Bronson Pinchot is best known for Perfect Strangers
And stealing Beverly Hills Cop clean away from Eddie Murphy
But I like him best in It’s My Party
Which is why I’m not surprised that he has no patience with this creep
and his shit as this career review interview reveals
“Risky Business (1983)—“Barry”
BP: We didn’t know it was going to be a big hit. We thought Tom [Cruise] was the biggest bore on the face of the Earth. He had spent some formative time with Sean Penn—we were all very young at the time, Tom was 20, I was 23. Tom had picked up this knack of calling everyone by their character names, because that would probably make your performance better, and I don’t agree with that. I think that acting is acting, and the rest of the time, you should be you, but he called us all by our character names. He was tense and made constant, constant unrelated homophobic comments, like, “You want some ice cream, in case there are no gay people there?” I mean, his lingo was larded with the most… There was no basis for it. It was like, “It’s a nice day, I’m glad there are no gay people standing here.” Very, very strange.
Years and years later when people started to torment him with that, I used to think “God, that’s really fitting, because he tormented a lot of people as a 20-year-old.” He made such a big deal about it. Same thing with Eddie Murphy—I remember somebody calling and saying, “You’ll never guess who was just caught with a transvestite!” [Laughs.] And I remember thinking that seemed fitting, because there are certain people in showbiz who make it an agenda, every third sentence has to have something knocking that life choice, and you think, “What are you doing?” Like, these women came up to me in a restaurant—I was wearing a bright red shirt, and I was with some friends, and they said, “Would you like to join our club? We wear red.” What kind of choice is that? If you spent many years in the theater, and then you show up in movies, and people have on their to-do list for the day that they’re going to make a comment every third sentence, it strikes you as very strange. I just thought it was very funny that years later, that became his bugaboo. Which is a nice 1930s term I thought you’d enjoy.
AVC: Do you think he was just insecure? Or that he was young?
BP: I really don’t know. It is what it is; there’s nothing I can add to it. If someone’s 20 years old and every third line out of their mouth is anti-something specific, then draw your own conclusion. I thought it was very weird. Similarly, there’s a certain type of middle-aged woman that will tell you within 20 seconds of meeting you that she can’t find anyone to take her to bed. And that really strikes me as strange, too, like, “Why are you telling me that?” I don’t like any kind of conversational agenda; it makes me uncomfortable. I just think it’s weird. Unless you’re with your very best friends and you’re being silly. Then you can do whatever you want.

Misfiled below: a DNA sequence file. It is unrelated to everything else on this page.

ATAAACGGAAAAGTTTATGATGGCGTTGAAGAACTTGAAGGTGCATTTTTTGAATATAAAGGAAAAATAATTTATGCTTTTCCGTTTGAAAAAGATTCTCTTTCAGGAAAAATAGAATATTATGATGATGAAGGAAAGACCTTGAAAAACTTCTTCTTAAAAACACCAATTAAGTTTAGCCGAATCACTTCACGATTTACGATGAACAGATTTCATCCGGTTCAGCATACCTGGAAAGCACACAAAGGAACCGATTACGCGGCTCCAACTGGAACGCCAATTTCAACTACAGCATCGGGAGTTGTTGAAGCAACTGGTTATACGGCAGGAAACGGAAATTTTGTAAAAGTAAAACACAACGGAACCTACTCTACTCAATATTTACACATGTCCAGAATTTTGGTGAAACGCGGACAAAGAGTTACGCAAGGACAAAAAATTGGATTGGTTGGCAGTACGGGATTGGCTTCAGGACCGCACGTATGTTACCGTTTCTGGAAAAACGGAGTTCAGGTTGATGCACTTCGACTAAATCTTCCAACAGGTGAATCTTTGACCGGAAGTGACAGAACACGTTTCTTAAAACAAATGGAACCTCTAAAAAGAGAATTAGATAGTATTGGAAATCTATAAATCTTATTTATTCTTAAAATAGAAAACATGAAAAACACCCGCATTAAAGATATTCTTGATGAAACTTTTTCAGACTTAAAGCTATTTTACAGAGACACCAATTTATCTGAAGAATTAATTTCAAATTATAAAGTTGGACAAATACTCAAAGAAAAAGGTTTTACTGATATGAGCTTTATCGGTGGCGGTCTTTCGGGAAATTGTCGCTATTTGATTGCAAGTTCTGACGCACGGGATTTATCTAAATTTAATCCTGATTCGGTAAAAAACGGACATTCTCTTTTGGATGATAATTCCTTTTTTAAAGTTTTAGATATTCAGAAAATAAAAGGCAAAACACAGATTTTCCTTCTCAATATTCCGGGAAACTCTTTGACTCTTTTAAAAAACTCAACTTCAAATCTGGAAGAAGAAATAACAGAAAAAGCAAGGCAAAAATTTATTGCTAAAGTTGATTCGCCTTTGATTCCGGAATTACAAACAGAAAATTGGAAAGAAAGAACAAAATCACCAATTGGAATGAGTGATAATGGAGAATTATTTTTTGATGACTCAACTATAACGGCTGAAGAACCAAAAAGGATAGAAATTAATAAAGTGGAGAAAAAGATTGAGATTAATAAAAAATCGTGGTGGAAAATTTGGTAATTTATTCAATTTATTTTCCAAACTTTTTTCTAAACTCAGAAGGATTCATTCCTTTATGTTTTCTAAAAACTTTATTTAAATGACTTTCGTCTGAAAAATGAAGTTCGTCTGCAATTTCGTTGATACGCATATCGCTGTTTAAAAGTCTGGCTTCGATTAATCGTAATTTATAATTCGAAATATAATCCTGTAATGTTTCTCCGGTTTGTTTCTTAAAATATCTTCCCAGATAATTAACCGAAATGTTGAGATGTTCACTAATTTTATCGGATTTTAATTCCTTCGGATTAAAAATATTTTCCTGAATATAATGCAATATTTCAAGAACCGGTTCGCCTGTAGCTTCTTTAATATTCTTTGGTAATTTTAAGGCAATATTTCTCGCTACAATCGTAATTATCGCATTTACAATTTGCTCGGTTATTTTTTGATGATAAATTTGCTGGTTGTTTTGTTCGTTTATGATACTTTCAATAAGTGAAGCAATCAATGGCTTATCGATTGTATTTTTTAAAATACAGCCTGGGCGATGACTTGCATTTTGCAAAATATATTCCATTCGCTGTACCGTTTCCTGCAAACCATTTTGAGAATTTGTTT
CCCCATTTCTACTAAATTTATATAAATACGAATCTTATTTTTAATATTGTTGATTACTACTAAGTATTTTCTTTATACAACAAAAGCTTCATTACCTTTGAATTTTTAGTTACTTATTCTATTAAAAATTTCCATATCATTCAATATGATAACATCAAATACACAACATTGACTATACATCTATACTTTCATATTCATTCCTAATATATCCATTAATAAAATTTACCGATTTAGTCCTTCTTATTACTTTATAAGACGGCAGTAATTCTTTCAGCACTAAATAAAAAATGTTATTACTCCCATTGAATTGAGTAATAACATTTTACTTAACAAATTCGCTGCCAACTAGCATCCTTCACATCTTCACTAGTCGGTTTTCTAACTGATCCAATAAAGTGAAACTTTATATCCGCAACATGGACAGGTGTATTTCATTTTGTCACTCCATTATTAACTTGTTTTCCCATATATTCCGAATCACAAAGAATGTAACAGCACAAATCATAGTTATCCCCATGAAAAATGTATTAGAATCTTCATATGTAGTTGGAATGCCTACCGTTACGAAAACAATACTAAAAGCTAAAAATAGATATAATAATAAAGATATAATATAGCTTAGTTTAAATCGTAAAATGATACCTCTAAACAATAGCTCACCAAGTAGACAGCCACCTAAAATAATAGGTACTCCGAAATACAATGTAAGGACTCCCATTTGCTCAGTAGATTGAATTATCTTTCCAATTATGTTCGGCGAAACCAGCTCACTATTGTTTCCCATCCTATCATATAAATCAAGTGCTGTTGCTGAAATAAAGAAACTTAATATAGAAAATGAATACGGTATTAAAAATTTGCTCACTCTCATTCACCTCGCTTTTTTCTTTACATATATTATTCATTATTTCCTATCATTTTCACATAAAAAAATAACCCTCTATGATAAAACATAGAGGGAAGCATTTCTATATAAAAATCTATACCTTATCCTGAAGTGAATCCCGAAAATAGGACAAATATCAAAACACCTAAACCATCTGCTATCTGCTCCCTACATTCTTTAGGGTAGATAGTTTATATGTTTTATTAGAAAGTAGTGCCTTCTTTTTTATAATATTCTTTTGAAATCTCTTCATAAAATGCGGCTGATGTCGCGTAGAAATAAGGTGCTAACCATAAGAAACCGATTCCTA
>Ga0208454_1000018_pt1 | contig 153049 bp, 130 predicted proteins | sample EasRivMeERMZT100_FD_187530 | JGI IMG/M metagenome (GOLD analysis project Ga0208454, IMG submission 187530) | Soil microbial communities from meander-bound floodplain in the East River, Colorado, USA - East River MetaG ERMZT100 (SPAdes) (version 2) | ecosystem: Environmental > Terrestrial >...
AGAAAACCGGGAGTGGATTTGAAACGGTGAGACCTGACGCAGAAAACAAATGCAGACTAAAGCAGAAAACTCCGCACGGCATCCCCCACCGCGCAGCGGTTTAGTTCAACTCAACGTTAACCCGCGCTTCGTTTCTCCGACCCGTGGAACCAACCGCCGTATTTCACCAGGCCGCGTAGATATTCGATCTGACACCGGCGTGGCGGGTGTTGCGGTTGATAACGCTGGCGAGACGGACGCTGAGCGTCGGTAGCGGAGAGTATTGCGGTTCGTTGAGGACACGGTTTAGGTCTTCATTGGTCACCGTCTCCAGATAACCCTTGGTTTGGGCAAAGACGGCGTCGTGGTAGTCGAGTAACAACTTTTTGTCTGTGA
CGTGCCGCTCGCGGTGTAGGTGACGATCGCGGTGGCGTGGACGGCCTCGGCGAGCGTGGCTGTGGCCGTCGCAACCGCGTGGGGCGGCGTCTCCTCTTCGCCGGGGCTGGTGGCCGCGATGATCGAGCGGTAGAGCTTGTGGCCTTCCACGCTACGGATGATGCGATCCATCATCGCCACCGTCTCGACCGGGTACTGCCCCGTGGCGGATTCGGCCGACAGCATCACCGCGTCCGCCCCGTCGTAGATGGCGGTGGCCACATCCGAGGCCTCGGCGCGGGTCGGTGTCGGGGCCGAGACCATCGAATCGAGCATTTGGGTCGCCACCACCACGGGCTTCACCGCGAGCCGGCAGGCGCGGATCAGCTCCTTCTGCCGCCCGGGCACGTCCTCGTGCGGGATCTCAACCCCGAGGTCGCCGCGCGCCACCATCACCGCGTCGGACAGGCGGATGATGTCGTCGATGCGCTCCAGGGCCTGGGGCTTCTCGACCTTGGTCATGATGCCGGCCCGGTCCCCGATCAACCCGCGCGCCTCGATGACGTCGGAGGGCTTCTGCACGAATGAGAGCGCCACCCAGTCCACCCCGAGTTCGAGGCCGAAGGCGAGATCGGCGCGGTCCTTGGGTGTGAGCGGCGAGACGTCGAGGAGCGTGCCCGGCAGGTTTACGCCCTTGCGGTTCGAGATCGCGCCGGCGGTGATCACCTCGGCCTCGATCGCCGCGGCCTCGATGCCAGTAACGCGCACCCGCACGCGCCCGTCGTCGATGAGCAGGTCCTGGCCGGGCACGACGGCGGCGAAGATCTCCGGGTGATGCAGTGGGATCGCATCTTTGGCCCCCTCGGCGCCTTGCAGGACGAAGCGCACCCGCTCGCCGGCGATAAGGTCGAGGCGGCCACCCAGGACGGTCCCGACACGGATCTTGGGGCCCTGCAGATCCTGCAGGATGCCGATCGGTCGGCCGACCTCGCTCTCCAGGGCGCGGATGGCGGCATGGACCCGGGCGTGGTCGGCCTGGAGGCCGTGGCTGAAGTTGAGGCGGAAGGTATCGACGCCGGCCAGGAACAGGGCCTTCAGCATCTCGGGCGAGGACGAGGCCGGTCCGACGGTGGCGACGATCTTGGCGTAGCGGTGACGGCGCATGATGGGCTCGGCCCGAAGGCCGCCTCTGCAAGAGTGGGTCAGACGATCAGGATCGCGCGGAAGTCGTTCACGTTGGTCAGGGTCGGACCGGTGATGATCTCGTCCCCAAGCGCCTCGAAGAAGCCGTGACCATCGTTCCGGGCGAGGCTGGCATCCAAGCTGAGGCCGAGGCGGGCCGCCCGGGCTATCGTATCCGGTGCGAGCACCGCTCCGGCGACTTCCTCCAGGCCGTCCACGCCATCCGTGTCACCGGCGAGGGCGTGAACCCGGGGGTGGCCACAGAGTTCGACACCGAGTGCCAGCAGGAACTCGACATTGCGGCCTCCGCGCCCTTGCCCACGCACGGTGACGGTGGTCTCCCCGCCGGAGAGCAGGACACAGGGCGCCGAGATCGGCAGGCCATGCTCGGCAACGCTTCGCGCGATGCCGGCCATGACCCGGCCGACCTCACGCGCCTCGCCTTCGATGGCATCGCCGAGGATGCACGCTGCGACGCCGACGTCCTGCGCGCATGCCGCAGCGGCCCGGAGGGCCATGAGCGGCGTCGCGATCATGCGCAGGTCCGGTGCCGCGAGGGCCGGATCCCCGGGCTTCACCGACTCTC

AVC: Did you have a sense that even though Tom Cruise was boring and unpleasant, he would be exciting onscreen?
BP: Oh, no. I thought the movie would disappear. It just goes to show you, I obviously don’t have the antennae for that. I didn’t see it at all, but neither did any of the actors.”
“All of the actors who talked about him were like, “What is this guy all about?”
“And you know, honestly, I never got it, and I don’t get it to this day. But it was his breakout film. He always talked about himself like he was a mega-superstar; that was weird, too.
AVC: In order to achieve that level of success, you have to have a burning ambition.
BP: I guess so. It’s just a different kind of animal, like a racing greyhound versus a mutt that sits in your lap. I guess I’m a mutt that sits in your lap. I don’t know what that is, but I’ve seen it many times. I think Denzel Washington has it—he’s one of the most unpleasant human beings I’ve ever met in my life, but he’s this mega-superstar.”
With a “sell by” date on him that I can see from here.
But let’s turn our thoughts to more pleasant matters, shall we?